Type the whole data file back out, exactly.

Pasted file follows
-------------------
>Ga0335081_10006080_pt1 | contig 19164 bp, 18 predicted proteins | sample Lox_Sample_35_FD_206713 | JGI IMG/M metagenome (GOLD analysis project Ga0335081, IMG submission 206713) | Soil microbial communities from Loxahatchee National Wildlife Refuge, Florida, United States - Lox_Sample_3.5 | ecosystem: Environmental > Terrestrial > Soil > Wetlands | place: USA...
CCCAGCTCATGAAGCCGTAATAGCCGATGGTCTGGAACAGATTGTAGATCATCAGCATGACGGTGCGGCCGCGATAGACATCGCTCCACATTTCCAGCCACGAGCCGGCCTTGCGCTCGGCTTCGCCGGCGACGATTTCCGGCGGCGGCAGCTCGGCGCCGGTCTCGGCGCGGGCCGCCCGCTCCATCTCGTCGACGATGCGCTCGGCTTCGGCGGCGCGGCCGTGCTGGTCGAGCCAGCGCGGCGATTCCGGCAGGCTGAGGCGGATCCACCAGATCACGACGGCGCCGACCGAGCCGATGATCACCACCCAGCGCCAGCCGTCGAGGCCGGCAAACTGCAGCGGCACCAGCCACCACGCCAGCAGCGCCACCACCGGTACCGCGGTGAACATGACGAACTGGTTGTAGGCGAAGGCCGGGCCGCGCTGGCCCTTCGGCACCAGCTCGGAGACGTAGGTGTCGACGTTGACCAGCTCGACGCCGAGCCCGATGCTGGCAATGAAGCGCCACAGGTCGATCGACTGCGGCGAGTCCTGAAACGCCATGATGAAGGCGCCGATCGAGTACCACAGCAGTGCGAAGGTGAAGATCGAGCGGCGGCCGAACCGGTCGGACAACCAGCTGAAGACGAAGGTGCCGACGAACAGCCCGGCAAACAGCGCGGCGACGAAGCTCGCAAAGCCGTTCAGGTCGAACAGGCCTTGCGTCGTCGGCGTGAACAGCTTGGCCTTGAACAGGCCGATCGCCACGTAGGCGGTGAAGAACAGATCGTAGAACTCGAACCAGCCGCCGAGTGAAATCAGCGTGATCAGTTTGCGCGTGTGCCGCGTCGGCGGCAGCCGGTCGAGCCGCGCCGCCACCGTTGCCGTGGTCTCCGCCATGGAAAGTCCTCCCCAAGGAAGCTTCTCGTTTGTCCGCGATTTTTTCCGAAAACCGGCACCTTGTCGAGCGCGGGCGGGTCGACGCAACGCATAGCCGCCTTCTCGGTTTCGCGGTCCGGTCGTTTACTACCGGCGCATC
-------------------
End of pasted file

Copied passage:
>Ga0335081_10006080_pt1 | contig 19164 bp, 18 predicted proteins | sample Lox_Sample_35_FD_206713 | JGI IMG/M metagenome (GOLD analysis project Ga0335081, IMG submission 206713) | Soil microbial communities from Loxahatchee National Wildlife Refuge, Florida, United States - Lox_Sample_3.5 | ecosystem: Environmental > Terrestrial > Soil > Wetlands | place: USA...
CCCAGCTCATGAAGCCGTAATAGCCGATGGTCTGGAACAGATTGTAGATCATCAGCATGACGGTGCGGCCGCGATAGACATCGCTCCACATTTCCAGCCACGAGCCGGCCTTGCGCTCGGCTTCGCCGGCGACGATTTCCGGCGGCGGCAGCTCGGCGCCGGTCTCGGCGCGGGCCGCCCGCTCCATCTCGTCGACGATGCGCTCGGCTTCGGCGGCGCGGCCGTGCTGGTCGAGCCAGCGCGGCGATTCCGGCAGGCTGAGGCGGATCCACCAGATCACGACGGCGCCGACCGAGCCGATGATCACCACCCAGCGCCAGCCGTCGAGGCCGGCAAACTGCAGCGGCACCAGCCACCACGCCAGCAGCGCCACCACCGGTACCGCGGTGAACATGACGAACTGGTTGTAGGCGAAGGCCGGGCCGCGCTGGCCCTTCGGCACCAGCTCGGAGACGTAGGTGTCGACGTTGACCAGCTCGACGCCGAGCCCGATGCTGGCAATGAAGCGCCACAGGTCGATCGACTGCGGCGAGTCCTGAAACGCCATGATGAAGGCGCCGATCGAGTACCACAGCAGTGCGAAGGTGAAGATCGAGCGGCGGCCGAACCGGTCGGACAACCAGCTGAAGACGAAGGTGCCGACGAACAGCCCGGCAAACAGCGCGGCGACGAAGCTCGCAAAGCCGTTCAGGTCGAACAGGCCTTGCGTCGTCGGCGTGAACAGCTTGGCCTTGAACAGGCCGATCGCCACGTAGGCGGTGAAGAACAGATCGTAGAACTCGAACCAGCCGCCGAGTGAAATCAGCGTGATCAGTTTGCGCGTGTGCCGCGTCGGCGGCAGCCGGTCGAGCCGCGCCGCCACCGTTGCCGTGGTCTCCGCCATGGAAAGTCCTCCCCAAGGAAGCTTCTCGTTTGTCCGCGATTTTTTCCGAAAACCGGCACCTTGTCGAGCGCGGGCGGGTCGACGCAACGCATAGCCGCCTTCTCGGTTTCGCGGTCCGGTCGTTTACTACCGGCGCATC